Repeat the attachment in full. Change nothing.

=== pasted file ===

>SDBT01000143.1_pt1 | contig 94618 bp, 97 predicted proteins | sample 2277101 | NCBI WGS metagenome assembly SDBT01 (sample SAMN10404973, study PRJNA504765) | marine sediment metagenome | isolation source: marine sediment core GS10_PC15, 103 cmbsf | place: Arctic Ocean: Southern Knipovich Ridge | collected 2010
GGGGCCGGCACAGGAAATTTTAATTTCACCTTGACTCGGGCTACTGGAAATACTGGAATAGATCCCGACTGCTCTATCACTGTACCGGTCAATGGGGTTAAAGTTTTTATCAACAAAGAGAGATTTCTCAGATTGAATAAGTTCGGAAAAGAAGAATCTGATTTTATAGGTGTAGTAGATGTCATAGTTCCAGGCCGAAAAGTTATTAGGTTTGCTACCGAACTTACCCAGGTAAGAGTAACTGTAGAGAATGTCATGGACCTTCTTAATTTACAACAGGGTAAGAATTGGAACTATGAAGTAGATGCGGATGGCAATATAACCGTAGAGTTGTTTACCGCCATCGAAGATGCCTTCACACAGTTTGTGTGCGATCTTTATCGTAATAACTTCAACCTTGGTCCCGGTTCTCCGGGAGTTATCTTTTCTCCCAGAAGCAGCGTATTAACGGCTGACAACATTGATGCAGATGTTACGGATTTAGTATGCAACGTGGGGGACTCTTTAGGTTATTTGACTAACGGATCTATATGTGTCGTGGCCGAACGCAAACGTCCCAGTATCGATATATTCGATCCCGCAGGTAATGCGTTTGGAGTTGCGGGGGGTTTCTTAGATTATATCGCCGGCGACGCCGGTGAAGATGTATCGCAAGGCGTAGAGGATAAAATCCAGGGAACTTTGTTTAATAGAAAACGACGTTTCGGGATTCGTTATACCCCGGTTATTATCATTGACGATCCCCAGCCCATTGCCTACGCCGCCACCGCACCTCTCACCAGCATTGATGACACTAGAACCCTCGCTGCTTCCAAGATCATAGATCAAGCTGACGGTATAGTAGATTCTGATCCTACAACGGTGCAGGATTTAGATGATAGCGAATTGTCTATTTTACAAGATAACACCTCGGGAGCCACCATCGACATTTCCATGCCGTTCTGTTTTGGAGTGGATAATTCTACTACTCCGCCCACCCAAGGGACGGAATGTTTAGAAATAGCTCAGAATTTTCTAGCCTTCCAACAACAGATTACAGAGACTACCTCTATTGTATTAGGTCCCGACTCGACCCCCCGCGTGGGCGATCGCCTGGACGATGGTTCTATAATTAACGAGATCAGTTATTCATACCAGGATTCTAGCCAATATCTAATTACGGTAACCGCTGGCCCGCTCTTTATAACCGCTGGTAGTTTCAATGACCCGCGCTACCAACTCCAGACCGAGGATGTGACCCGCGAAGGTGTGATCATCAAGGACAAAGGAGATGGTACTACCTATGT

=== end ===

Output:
>SDBT01000143.1_pt1 | contig 94618 bp, 97 predicted proteins | sample 2277101 | NCBI WGS metagenome assembly SDBT01 (sample SAMN10404973, study PRJNA504765) | marine sediment metagenome | isolation source: marine sediment core GS10_PC15, 103 cmbsf | place: Arctic Ocean: Southern Knipovich Ridge | collected 2010
GGGGCCGGCACAGGAAATTTTAATTTCACCTTGACTCGGGCTACTGGAAATACTGGAATAGATCCCGACTGCTCTATCACTGTACCGGTCAATGGGGTTAAAGTTTTTATCAACAAAGAGAGATTTCTCAGATTGAATAAGTTCGGAAAAGAAGAATCTGATTTTATAGGTGTAGTAGATGTCATAGTTCCAGGCCGAAAAGTTATTAGGTTTGCTACCGAACTTACCCAGGTAAGAGTAACTGTAGAGAATGTCATGGACCTTCTTAATTTACAACAGGGTAAGAATTGGAACTATGAAGTAGATGCGGATGGCAATATAACCGTAGAGTTGTTTACCGCCATCGAAGATGCCTTCACACAGTTTGTGTGCGATCTTTATCGTAATAACTTCAACCTTGGTCCCGGTTCTCCGGGAGTTATCTTTTCTCCCAGAAGCAGCGTATTAACGGCTGACAACATTGATGCAGATGTTACGGATTTAGTATGCAACGTGGGGGACTCTTTAGGTTATTTGACTAACGGATCTATATGTGTCGTGGCCGAACGCAAACGTCCCAGTATCGATATATTCGATCCCGCAGGTAATGCGTTTGGAGTTGCGGGGGGTTTCTTAGATTATATCGCCGGCGACGCCGGTGAAGATGTATCGCAAGGCGTAGAGGATAAAATCCAGGGAACTTTGTTTAATAGAAAACGACGTTTCGGGATTCGTTATACCCCGGTTATTATCATTGACGATCCCCAGCCCATTGCCTACGCCGCCACCGCACCTCTCACCAGCATTGATGACACTAGAACCCTCGCTGCTTCCAAGATCATAGATCAAGCTGACGGTATAGTAGATTCTGATCCTACAACGGTGCAGGATTTAGATGATAGCGAATTGTCTATTTTACAAGATAACACCTCGGGAGCCACCATCGACATTTCCATGCCGTTCTGTTTTGGAGTGGATAATTCTACTACTCCGCCCACCCAAGGGACGGAATGTTTAGAAATAGCTCAGAATTTTCTAGCCTTCCAACAACAGATTACAGAGACTACCTCTATTGTATTAGGTCCCGACTCGACCCCCCGCGTGGGCGATCGCCTGGACGATGGTTCTATAATTAACGAGATCAGTTATTCATACCAGGATTCTAGCCAATATCTAATTACGGTAACCGCTGGCCCGCTCTTTATAACCGCTGGTAGTTTCAATGACCCGCGCTACCAACTCCAGACCGAGGATGTGACCCGCGAAGGTGTGATCATCAAGGACAAAGGAGATGGTACTACCTATGT